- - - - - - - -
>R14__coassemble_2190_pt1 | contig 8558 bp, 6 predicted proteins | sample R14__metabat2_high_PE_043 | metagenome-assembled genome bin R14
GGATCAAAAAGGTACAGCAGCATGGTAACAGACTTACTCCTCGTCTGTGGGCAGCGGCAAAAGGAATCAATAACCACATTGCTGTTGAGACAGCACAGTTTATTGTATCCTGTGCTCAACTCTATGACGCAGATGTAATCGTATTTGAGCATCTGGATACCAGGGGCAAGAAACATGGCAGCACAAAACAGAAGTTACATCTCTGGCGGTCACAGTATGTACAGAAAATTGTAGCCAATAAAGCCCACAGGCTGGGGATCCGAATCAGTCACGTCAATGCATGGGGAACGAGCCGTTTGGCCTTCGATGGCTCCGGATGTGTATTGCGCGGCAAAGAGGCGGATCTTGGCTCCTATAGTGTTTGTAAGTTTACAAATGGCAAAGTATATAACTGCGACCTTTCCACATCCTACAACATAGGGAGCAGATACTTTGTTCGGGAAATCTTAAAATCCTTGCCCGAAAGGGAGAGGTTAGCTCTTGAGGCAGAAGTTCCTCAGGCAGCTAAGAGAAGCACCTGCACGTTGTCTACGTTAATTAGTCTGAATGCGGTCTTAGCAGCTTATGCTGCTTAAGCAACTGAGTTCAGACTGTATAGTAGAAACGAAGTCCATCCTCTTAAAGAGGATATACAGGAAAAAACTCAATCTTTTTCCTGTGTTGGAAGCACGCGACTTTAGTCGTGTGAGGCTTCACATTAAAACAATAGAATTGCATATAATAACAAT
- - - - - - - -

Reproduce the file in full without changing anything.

>R14__coassemble_2190_pt1 | contig 8558 bp, 6 predicted proteins | sample R14__metabat2_high_PE_043 | metagenome-assembled genome bin R14
GGATCAAAAAGGTACAGCAGCATGGTAACAGACTTACTCCTCGTCTGTGGGCAGCGGCAAAAGGAATCAATAACCACATTGCTGTTGAGACAGCACAGTTTATTGTATCCTGTGCTCAACTCTATGACGCAGATGTAATCGTATTTGAGCATCTGGATACCAGGGGCAAGAAACATGGCAGCACAAAACAGAAGTTACATCTCTGGCGGTCACAGTATGTACAGAAAATTGTAGCCAATAAAGCCCACAGGCTGGGGATCCGAATCAGTCACGTCAATGCATGGGGAACGAGCCGTTTGGCCTTCGATGGCTCCGGATGTGTATTGCGCGGCAAAGAGGCGGATCTTGGCTCCTATAGTGTTTGTAAGTTTACAAATGGCAAAGTATATAACTGCGACCTTTCCACATCCTACAACATAGGGAGCAGATACTTTGTTCGGGAAATCTTAAAATCCTTGCCCGAAAGGGAGAGGTTAGCTCTTGAGGCAGAAGTTCCTCAGGCAGCTAAGAGAAGCACCTGCACGTTGTCTACGTTAATTAGTCTGAATGCGGTCTTAGCAGCTTATGCTGCTTAAGCAACTGAGTTCAGACTGTATAGTAGAAACGAAGTCCATCCTCTTAAAGAGGATATACAGGAAAAAACTCAATCTTTTTCCTGTGTTGGAAGCACGCGACTTTAGTCGTGTGAGGCTTCACATTAAAACAATAGAATTGCATATAATAACAAT